Well, it’s 2017, and the world isn’t quite what was depicted on the 1960’s futuristic sitcom The Jetsons. But, that doesn’t mean the auto industry isn’t headed that way. Take, for example, the advancements made in automated driver assist systems (ADAS). With smart technology in full stride, will basic safety features on cars, such as side-view mirrors, become obsolete?
ADAS is intended to enhance driver and passenger safety. But, U.S. regulators and safety experts still have concerns. And one of them is the use of automotive mirrors.
Self-driving vehicles may not have a need for side- and rear-view mirrors. With vehicle-to-vehicle (V2V) communication, cars will be able to relay safety and mobility information to one another to prevent collisions. But, the National Highway Traffic Safety Administration (NHTSA) isn’t ready to give players in the driverless car movement the “okay” to manufacture vehicles without mirrors yet.
NHTSA, a U.S. government agency, provides safety regulations that auto manufacturers have to comply with. From performance to equipment components, NHTSA has written and regulated standards for nearly every aspect of a vehicle. These standards are called Federal Motor Vehicle Safety Standards (FMVSS).
The standards are intended to increase roadway safety, but they were written before the self-driving vehicle movement. Now, manufacturers of driverless cars are trying to fit their concepts into these requirements. A prime example of one such manufacturer is Google.
If you’re wondering what the connection is between Google and car manufacturing, think computers. In Google’s self-driving car, Waymo, the driver is its self-driving system (SDS), which is essentially a computer. The system would replace the need for a human driver. It sounds ideal, but where does it fit in NHTSA’s safety standards?
Meet FMVSS No. 111, one of the standards that self-driving vehicles may have a hard time reaching. This standard, Rear Visibility, states that vehicles must have external and internal rear-view mirrors that provide the driver with certain fields of vision around and behind the vehicle. No. 111 also requires vehicles to reflect a rearview image to the driver.
Google contacted NHTSA in order to see how it could certify its vehicle to the FMVSS. The company asked the administration to consider allowing its SDS receiving the reflected images as opposed to the human occupant. This would mean there would be no mirrors inside or outside of the vehicle. Instead, sensors would feed the information to the SDS.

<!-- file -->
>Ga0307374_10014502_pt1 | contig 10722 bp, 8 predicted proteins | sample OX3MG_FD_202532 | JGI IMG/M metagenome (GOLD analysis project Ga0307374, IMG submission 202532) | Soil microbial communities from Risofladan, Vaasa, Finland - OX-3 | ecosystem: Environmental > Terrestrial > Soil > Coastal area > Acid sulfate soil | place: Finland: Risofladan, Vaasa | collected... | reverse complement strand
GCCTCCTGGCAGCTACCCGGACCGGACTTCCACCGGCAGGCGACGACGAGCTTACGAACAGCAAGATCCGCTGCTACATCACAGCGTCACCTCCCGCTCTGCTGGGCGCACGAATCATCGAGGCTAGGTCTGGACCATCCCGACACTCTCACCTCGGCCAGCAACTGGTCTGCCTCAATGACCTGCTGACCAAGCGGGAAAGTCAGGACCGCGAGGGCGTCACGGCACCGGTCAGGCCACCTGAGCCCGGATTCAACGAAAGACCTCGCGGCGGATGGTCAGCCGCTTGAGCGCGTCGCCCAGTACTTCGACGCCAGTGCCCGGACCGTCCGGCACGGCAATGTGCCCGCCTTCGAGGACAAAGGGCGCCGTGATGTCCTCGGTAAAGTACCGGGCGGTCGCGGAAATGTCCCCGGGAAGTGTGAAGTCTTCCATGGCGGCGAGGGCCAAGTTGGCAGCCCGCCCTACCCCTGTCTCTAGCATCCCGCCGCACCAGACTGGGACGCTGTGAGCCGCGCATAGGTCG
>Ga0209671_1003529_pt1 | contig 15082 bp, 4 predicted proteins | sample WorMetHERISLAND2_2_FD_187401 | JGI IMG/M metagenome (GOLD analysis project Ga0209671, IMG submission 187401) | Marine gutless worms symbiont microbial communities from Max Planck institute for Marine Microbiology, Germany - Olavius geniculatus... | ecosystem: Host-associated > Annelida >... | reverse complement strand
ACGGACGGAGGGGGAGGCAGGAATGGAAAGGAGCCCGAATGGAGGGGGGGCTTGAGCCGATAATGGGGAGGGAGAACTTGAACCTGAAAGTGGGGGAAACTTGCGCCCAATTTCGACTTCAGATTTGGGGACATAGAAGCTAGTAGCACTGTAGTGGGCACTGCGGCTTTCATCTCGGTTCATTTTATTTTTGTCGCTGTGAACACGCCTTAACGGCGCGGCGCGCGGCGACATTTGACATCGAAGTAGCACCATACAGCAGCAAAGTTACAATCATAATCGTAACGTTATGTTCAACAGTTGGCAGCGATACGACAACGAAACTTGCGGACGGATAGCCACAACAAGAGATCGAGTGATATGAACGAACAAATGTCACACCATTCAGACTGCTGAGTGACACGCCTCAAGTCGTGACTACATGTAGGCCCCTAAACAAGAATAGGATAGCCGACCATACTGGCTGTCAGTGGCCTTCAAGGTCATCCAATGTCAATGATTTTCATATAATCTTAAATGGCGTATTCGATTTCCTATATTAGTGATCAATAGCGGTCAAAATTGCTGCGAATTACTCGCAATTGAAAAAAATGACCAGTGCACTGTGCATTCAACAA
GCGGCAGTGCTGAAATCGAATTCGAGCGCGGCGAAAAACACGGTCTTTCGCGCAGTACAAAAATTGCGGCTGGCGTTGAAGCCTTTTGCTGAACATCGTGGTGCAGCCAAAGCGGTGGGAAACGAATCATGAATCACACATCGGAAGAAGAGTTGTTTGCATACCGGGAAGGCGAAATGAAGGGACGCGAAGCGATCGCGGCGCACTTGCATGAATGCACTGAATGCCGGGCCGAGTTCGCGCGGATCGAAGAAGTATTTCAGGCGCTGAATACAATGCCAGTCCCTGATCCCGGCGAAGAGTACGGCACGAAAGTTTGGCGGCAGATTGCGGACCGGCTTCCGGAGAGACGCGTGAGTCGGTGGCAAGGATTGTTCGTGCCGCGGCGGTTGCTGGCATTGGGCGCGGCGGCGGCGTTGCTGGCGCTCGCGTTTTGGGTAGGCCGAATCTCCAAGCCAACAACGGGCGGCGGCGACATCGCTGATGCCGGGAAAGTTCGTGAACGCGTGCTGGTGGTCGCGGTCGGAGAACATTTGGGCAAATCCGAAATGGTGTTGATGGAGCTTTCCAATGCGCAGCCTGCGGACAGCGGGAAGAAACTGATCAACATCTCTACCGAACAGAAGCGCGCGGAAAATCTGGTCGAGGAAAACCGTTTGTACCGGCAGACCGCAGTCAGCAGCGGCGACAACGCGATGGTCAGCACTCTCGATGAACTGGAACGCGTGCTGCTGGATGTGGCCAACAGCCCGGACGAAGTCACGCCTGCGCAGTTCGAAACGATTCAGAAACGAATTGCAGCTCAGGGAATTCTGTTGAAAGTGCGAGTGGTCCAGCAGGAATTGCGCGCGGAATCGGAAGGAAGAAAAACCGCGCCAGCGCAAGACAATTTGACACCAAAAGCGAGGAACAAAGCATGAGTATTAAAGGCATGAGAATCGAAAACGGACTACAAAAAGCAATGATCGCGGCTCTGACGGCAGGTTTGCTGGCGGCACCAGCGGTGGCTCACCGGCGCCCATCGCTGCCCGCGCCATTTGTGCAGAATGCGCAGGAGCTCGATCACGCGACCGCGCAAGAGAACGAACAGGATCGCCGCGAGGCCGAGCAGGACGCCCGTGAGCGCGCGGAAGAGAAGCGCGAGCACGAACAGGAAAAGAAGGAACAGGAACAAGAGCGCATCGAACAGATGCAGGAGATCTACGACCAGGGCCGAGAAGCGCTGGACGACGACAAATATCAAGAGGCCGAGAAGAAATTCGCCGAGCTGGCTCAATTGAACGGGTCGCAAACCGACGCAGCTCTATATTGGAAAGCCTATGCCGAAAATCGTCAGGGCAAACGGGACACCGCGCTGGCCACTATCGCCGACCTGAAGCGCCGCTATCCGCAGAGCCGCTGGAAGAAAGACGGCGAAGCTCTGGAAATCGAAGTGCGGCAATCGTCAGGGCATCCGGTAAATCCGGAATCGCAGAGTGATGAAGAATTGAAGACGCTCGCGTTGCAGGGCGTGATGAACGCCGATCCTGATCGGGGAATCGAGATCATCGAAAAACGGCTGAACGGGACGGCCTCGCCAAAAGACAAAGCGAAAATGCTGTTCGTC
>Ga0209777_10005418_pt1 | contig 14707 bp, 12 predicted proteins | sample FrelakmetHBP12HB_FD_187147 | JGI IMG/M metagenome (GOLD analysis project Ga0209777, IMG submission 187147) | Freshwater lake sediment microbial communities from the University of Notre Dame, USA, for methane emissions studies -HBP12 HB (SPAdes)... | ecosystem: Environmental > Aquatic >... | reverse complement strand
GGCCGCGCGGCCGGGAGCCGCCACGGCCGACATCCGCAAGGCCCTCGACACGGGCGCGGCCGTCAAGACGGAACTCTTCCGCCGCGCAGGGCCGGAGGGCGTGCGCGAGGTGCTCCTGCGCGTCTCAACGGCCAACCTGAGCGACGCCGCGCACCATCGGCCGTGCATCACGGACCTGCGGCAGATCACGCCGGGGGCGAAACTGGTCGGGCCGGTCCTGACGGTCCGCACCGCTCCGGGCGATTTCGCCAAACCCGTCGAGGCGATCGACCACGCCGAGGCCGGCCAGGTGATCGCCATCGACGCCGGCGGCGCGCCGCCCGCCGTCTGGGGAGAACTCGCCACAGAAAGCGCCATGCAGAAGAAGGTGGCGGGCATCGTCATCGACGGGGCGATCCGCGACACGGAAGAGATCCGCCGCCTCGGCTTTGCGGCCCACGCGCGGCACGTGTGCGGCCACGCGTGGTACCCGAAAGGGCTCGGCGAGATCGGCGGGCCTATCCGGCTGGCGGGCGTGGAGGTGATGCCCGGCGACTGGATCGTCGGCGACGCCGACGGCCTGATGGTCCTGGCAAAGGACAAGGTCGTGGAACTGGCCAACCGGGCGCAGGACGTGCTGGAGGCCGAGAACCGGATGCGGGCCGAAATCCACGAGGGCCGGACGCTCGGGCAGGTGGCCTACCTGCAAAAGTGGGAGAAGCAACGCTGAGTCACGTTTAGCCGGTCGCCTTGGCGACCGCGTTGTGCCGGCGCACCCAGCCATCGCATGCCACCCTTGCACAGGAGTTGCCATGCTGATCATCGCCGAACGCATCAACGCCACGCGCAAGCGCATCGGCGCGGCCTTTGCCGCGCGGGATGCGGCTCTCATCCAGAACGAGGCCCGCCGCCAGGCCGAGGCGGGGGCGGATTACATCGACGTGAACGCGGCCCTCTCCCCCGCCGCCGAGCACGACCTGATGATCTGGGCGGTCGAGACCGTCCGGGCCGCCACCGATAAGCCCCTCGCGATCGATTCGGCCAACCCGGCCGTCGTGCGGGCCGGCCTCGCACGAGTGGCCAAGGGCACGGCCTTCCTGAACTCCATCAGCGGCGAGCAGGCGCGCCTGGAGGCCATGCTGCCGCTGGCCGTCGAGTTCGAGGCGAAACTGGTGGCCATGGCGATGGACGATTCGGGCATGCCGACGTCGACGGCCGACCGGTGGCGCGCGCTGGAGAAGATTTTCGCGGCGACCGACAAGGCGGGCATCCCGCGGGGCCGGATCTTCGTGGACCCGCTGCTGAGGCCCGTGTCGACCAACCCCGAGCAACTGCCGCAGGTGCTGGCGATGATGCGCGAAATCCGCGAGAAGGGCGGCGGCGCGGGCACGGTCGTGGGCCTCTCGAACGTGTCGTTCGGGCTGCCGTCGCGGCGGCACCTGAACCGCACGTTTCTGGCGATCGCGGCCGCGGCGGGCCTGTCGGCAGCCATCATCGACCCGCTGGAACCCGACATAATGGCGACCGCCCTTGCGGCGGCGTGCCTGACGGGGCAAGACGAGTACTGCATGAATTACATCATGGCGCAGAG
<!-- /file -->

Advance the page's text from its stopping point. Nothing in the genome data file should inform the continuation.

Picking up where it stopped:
NHTSA’s chief counsel Paul Hemmersbaugh was receptive to the idea, but more research is needed before self-driving vehicles can go without mirrors.
According to Hemmersbaugh, NHTSA doesn’t have a defined way of knowing if Google’s self-driving vehicle meets the standards FMVSS No. 111 requires yet. More testing is needed to ensure its sensors are just as safe, if not safer, before it meets compliance.
Mirrorless self-driving vehicles may not be ready for the U.S. market, but other countries are aggressively trying to incorporate the technology.
In late 2015, the United Nations’ World Forum for Harmonization of Vehicle Regulation gave the go-ahead to use cameras in place of mirrors, as long as they meet high-performance specs.
Japan has been quick to tap the trend. The country’s regulators have already amended vehicle requirements to allow cameras in place of mirrors beginning June 2017. So it may not be long before U.S. regulators allow the technology.
Google isn’t the only manufacturer pushing for mirrorless self-driving vehicles. Tesla, the company known for its drive toward fully automated vehicles, has been pushing for the use of cameras instead of mirrors since 2012.
NHTSA’s decision has also affected vehicles without self-driving technology. BMW introduced the BMW i8, which features a mirrorless design, but the company has yet to release more information on its production progress. Cadillac recently incorporated a rearview-camera that switches to a traditional mirror at the touch of a button to its XT5 and CT6 models.
The argument for replacing mirrors with cameras is to not only increase safety but also boost fuel economy. Lighter and smaller than side-view mirrors, cameras would cause less wind resistance, upping a vehicle’s miles per gallon.
NHTSA isn’t completely against the idea of incorporating mirrors for added driver safety. The organization has already mandated that all vehicles manufactured in 2018 and beyond must be equipped with a rearview back-up camera.
It may be some time before cameras entirely replace interior and exterior mirrors in the U.S. since manufacturers have yet to reach FMVSS No. 111. But as improvements are made and standards are met, Glass.com will bring you the latest information in this trend of going mirrorless.
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